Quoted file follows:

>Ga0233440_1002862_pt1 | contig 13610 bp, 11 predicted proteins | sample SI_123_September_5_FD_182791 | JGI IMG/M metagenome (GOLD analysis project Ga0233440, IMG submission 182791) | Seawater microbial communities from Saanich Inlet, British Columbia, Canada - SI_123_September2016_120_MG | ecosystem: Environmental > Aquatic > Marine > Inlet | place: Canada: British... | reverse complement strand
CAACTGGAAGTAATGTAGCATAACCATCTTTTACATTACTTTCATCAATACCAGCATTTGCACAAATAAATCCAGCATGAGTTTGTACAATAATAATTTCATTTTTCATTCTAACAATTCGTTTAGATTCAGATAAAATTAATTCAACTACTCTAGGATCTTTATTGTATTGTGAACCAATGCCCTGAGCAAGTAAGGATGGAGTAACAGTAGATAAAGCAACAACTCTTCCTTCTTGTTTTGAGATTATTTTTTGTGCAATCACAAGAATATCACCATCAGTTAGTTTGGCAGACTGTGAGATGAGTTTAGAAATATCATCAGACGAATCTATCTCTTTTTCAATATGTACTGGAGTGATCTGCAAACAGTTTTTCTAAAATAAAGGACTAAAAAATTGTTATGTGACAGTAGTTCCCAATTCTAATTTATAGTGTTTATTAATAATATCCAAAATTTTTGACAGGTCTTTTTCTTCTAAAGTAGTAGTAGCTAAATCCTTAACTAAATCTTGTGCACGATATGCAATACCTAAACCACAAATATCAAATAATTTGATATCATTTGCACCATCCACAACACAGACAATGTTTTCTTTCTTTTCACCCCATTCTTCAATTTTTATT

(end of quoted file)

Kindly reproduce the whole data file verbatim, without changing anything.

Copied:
>Ga0233440_1002862_pt1 | contig 13610 bp, 11 predicted proteins | sample SI_123_September_5_FD_182791 | JGI IMG/M metagenome (GOLD analysis project Ga0233440, IMG submission 182791) | Seawater microbial communities from Saanich Inlet, British Columbia, Canada - SI_123_September2016_120_MG | ecosystem: Environmental > Aquatic > Marine > Inlet | place: Canada: British... | reverse complement strand
CAACTGGAAGTAATGTAGCATAACCATCTTTTACATTACTTTCATCAATACCAGCATTTGCACAAATAAATCCAGCATGAGTTTGTACAATAATAATTTCATTTTTCATTCTAACAATTCGTTTAGATTCAGATAAAATTAATTCAACTACTCTAGGATCTTTATTGTATTGTGAACCAATGCCCTGAGCAAGTAAGGATGGAGTAACAGTAGATAAAGCAACAACTCTTCCTTCTTGTTTTGAGATTATTTTTTGTGCAATCACAAGAATATCACCATCAGTTAGTTTGGCAGACTGTGAGATGAGTTTAGAAATATCATCAGACGAATCTATCTCTTTTTCAATATGTACTGGAGTGATCTGCAAACAGTTTTTCTAAAATAAAGGACTAAAAAATTGTTATGTGACAGTAGTTCCCAATTCTAATTTATAGTGTTTATTAATAATATCCAAAATTTTTGACAGGTCTTTTTCTTCTAAAGTAGTAGTAGCTAAATCCTTAACTAAATCTTGTGCACGATATGCAATACCTAAACCACAAATATCAAATAATTTGATATCATTTGCACCATCCACAACACAGACAATGTTTTCTTTCTTTTCACCCCATTCTTCAATTTTTATT